It will take at least a year to assess the impact that the fallout of the U.S. subprime crisis has on the European banking sector, but meanwhile investors can bottom fish for some good opportunities, analysts said on Monday.
"Investors should be extremely careful," Hans Engel, market strategist at Austrian bank Erste, told CNBC.com. "A good idea is to let a little time pass and not to try to catch a falling knife."
Banking shares started the week down on renewed fears of more bad news, as Societe Generale's shares were downgraded by Citigroup to "sell" from "buy" because of the bank's massive trader fraud news.
The bank's 5.5 billion-euro ($8 billion) rights issue to make up for the 4.9 billion euros fraud losses "is set to come at a deep discount, diluting earnings," Citigroup analyst Kimon Kalamboussis wrote in a market note.
Societe Generale's shares plunged 7 percent while the European banking sector fell nearly 2.5 percent.
"I suppose some more negative things will come out (from the banking sector)," Engel said. "Definitely, that is to be expected."
"I don't think it will be over in the summer," Engel added.
Buying in the East
Previously, analysts were forecasting the extent of the European banking sector's exposure to the U.S. subprime crisis would be fully known after banks reported results for the fourth quarter.
Since the crisis started, the companies in the U.S. financial sector, including insurance companies, banks and financial services companies have lost around $700 billion from their market capitalization, Engel said.
In Europe, the fall in stock prices is likely to continue as more bad news emerges from banks and Engel said the biggest banks are the most likely to suffer as they have the most exposure.
Investors should stay away fromstocks of big banks such as Barclays, Credit Suisse, UBS or Deutsche Bank because they did not seek to grow outside their regions and rely on financial innovations for profits, he warned.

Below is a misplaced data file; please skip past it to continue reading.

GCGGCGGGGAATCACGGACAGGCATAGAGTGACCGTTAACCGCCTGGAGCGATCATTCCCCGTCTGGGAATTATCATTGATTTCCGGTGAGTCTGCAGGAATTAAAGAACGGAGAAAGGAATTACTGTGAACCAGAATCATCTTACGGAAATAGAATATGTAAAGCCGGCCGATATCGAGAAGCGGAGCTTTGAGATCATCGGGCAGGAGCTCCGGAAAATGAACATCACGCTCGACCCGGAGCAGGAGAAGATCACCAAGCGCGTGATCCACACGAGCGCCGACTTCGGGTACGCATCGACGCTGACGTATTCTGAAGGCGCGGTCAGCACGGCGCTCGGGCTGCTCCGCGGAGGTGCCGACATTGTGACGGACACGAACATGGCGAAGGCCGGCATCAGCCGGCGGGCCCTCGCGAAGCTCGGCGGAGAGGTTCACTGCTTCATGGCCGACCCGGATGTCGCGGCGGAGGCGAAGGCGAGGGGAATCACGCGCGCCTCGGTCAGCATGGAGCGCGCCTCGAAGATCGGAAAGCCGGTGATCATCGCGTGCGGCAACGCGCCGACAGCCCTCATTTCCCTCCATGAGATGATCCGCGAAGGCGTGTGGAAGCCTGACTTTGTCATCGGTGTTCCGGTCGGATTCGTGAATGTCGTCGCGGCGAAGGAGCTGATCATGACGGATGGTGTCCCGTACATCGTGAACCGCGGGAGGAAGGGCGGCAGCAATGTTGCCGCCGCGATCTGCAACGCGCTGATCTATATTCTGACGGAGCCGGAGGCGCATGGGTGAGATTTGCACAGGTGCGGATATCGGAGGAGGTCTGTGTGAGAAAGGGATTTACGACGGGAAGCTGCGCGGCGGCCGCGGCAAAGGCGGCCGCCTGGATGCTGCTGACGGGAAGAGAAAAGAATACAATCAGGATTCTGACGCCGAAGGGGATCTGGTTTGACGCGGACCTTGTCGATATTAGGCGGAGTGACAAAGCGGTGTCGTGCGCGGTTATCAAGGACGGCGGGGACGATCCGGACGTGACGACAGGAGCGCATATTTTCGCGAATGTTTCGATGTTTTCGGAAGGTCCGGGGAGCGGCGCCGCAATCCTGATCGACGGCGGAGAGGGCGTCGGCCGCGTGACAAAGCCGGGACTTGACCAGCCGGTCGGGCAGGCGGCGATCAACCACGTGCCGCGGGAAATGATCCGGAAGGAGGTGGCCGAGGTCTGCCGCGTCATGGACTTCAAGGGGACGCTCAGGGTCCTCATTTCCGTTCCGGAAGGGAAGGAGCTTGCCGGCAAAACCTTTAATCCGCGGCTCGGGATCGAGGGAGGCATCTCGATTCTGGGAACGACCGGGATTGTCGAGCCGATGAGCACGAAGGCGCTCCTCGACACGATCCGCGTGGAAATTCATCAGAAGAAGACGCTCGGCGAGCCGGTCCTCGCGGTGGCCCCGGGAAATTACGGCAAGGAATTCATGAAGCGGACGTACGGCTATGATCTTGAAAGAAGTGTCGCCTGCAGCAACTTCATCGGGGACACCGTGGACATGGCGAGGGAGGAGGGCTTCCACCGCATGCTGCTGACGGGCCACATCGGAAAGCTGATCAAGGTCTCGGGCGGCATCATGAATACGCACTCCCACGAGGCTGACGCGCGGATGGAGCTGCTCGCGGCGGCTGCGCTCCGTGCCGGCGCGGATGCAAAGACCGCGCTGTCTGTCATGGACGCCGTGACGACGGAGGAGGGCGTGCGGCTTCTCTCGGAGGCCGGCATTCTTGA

The more established a company, the more likely it is to be open to "creative" ideas like collateral debt obligations, Engel said.
The banks that did not fall prey to repackaging schemes in search for a few more basis points in returns from mature markets -- but instead focused on growth in young, emerging markets -- are the ones to look for.
"Companies that expanded to Eastern Europe did not think in terms of basis points," Engel said.
Among European financial stocks, he recommends Raiffeisen International, an Austrian bank which has branches in 16 countries in Central and Eastern Europe and has seen its profits soaring in the past years in the fast-growing region.
Austria's largest insurer Wiener Stadtische, with 20 million customers in 20 countries in the region, could also be an attractive buy, as well as the world's largest insurer Allianz, which has an extended presence in Central and Eastern Europe too.
Another bright spot in Europe's bleak banking sector is Hungary's OTP bank, which has bought banks in neighbouring Romania, in Bulgaria, Russia, Serbia and Montenegro.
Greek and Turkish banks are also present in the region, where foreign investment and rising living standards have helped financial institutions get record profits.